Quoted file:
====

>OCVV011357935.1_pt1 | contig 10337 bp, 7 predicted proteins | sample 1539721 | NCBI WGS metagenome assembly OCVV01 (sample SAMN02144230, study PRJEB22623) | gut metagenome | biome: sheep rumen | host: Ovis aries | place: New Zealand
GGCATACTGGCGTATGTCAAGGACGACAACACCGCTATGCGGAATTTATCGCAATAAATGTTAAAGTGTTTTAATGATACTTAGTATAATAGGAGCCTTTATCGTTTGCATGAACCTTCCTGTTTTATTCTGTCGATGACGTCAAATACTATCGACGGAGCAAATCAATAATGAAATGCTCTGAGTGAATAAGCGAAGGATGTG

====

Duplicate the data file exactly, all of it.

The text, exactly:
>OCVV011357935.1_pt1 | contig 10337 bp, 7 predicted proteins | sample 1539721 | NCBI WGS metagenome assembly OCVV01 (sample SAMN02144230, study PRJEB22623) | gut metagenome | biome: sheep rumen | host: Ovis aries | place: New Zealand
GGCATACTGGCGTATGTCAAGGACGACAACACCGCTATGCGGAATTTATCGCAATAAATGTTAAAGTGTTTTAATGATACTTAGTATAATAGGAGCCTTTATCGTTTGCATGAACCTTCCTGTTTTATTCTGTCGATGACGTCAAATACTATCGACGGAGCAAATCAATAATGAAATGCTCTGAGTGAATAAGCGAAGGATGTG